“If the emergence of the candidacy is based on a conscious mistrust, it poisons the well fundamentally,” she said.

Murdoch’s media empire makes the false claims. The same problem is spreading in the media, where the Wall Street Journal published a long letter from Trump spreading his wrong ideas about the election.

It was one thing to print your words when in office. He was the President of the United States. However, now that he’s trying to make a political comeback built on the election lie, it is journalistic misconduct to give him a platform.

Fox News, owned like the Journal by Rupert Murdoch, is promoting a new special, “Patriot Purge,” starring Tucker Carlson, which appears to be advancing what CNN’s Oliver Darcy calls “1/6 Truthfulness,” or the stupid idea that the uprising was a setup.

It’s hard to say that Murdoch and his media empire are deliberately promoting conspiracy theories.

Oil companies and climate change. False information was also the main topic at a hearing on Capitol Hill Thursday, despite the fact that it was about climate change, not the elections.

Executives from ExxonMobil, Chevron, BP and Royal Dutch Shell oil companies were rallied as part of an ongoing investigation by the House Committee on Oversight and Government Reform into whether they had deliberately misled the public about fossil fuels contributing to climate change.

“Spare us the spin today. We have no interest in it,” said Rep. Ro Khanna, a California Democrat and chairman of the House of Representatives’ subcommittee on environmental oversight, during his opening address. “Spin doesn’t work under oath.”

The hearing was designed as a big tobacco moment for Big Oil. Tobacco Managers attended a famous hearing in 1994 when they misled lawmakers about their knowledge of the dangers of smoking.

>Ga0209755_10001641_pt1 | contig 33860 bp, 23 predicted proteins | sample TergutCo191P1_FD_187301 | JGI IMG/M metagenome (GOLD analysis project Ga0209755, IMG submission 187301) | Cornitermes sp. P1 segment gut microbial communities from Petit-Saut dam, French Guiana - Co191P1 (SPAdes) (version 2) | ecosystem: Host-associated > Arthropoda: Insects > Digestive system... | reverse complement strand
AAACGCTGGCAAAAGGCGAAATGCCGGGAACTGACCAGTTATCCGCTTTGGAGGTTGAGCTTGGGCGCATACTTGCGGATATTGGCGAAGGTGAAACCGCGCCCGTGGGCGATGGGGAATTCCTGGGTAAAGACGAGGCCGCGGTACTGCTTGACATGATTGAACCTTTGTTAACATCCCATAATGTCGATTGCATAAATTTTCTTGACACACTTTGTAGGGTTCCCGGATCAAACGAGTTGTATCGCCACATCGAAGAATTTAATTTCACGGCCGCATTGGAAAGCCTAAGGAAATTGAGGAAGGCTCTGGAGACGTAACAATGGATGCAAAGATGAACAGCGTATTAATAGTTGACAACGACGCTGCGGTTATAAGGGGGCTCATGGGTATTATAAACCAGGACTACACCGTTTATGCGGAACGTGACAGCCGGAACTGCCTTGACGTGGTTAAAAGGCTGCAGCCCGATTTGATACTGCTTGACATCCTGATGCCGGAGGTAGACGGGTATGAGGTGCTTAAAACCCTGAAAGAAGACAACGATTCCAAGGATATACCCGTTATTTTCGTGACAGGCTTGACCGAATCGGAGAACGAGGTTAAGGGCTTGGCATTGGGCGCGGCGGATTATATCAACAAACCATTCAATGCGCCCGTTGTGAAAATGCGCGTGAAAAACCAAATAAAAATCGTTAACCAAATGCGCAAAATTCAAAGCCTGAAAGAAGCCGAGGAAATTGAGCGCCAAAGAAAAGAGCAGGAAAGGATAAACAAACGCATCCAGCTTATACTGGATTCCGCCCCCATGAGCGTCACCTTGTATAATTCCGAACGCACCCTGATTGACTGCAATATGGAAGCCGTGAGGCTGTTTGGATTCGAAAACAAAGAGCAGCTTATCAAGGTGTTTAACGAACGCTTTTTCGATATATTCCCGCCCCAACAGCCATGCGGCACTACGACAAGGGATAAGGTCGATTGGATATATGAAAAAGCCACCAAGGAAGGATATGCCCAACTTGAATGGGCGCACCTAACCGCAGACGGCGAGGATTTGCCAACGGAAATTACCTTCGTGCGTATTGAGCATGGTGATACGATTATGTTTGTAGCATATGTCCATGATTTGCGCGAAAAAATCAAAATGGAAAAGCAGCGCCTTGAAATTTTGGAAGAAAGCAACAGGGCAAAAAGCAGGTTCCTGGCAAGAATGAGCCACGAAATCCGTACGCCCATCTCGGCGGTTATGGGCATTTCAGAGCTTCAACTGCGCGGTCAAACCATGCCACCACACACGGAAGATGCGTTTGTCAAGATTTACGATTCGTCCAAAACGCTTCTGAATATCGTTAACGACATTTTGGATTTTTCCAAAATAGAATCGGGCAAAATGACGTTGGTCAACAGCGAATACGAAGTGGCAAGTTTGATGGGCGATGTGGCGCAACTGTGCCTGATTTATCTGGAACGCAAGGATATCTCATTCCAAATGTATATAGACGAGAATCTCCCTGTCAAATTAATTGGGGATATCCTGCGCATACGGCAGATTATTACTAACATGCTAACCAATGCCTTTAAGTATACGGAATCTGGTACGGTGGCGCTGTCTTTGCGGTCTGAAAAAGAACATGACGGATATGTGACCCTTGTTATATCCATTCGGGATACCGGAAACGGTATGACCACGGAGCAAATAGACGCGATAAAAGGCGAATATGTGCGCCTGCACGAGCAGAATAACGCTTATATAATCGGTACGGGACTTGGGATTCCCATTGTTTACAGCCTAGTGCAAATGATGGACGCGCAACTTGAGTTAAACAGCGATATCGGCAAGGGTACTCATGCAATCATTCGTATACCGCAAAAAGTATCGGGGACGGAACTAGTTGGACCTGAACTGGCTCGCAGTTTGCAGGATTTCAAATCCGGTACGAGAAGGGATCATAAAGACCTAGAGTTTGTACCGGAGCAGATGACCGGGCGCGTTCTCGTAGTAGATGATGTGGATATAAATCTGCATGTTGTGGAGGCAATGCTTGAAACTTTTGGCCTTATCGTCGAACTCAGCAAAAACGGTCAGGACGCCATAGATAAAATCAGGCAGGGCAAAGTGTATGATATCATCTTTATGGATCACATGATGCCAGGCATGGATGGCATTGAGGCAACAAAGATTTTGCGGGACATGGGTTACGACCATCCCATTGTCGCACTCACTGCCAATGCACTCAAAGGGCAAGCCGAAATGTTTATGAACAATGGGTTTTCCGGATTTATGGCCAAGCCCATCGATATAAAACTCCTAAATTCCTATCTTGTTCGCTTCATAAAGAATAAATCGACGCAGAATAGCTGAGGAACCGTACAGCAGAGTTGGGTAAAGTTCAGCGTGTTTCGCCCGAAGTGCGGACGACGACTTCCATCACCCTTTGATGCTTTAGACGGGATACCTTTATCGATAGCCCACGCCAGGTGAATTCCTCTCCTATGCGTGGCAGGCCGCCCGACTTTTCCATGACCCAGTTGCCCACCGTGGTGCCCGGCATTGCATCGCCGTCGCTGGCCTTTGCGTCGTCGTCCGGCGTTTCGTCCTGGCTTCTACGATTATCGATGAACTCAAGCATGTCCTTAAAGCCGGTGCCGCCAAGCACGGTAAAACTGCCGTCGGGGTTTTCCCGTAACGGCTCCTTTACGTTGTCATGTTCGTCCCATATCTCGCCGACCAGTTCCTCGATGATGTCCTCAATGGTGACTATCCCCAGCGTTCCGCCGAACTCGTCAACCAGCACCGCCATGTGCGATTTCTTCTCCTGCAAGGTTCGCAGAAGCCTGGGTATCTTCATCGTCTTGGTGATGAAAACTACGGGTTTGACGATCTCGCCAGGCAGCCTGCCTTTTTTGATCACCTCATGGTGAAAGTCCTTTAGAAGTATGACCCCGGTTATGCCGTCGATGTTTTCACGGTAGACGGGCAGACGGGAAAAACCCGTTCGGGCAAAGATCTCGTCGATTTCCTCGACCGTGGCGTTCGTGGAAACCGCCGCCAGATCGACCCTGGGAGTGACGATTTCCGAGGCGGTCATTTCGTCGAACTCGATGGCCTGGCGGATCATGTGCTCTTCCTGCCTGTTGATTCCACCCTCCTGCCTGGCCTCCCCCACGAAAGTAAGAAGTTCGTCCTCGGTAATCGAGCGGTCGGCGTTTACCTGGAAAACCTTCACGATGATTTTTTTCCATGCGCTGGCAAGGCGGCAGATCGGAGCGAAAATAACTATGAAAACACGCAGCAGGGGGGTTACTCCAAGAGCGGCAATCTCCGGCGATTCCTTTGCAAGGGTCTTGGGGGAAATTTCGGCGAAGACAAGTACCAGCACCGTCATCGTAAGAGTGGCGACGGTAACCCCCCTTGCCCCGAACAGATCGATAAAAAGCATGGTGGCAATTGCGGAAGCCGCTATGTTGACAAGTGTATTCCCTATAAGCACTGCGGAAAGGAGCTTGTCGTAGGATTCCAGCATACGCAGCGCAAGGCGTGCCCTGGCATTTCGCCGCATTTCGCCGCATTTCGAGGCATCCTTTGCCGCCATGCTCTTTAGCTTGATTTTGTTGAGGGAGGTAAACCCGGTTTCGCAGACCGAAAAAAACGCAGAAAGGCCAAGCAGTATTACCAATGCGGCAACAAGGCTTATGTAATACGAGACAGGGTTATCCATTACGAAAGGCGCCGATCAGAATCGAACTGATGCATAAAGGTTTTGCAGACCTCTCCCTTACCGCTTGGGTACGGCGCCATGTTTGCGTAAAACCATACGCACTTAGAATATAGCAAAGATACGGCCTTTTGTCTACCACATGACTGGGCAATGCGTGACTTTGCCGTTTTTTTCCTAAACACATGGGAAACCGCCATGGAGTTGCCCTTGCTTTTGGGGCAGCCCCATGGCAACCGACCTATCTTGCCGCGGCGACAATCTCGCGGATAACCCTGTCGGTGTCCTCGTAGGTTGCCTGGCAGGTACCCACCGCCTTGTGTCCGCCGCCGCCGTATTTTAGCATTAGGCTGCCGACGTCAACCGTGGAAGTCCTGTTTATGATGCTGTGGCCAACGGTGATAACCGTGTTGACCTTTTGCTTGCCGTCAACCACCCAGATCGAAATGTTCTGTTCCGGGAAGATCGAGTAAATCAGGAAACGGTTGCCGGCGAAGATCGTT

“They too had a choice. They made the decision to lie under oath and deny that nicotine is addicting,” said Khanna. “They didn’t do that well.”

Today’s oil companies all recognize climate change and have adopted PR strategies that highlight that they will be part of the solution.

“Exxon has not and has not spread disinformation about climate change,” said CEO Darren Woods during his prepared remarks. “His public statements on climate change are and have been truthful, fact-based, transparent, and in line with the views of the broader mainstream scientific community at the time.” Read more about the hearing.Facebook is now meta. The ultimate broker of misinformation and disinformation could be the great democratizer of information, Facebook. Under fire and in the face of possible new regulations, the technology giant renamed itself on Thursday. According to founder Mark Zuckerberg, the overarching company will be called Meta. According to CNN’s Samantha Murphy Kelly, the eponymous service from Facebook will now be “only one of the company’s subsidiaries alongside Instagram and WhatsApp and no longer the overarching brand.”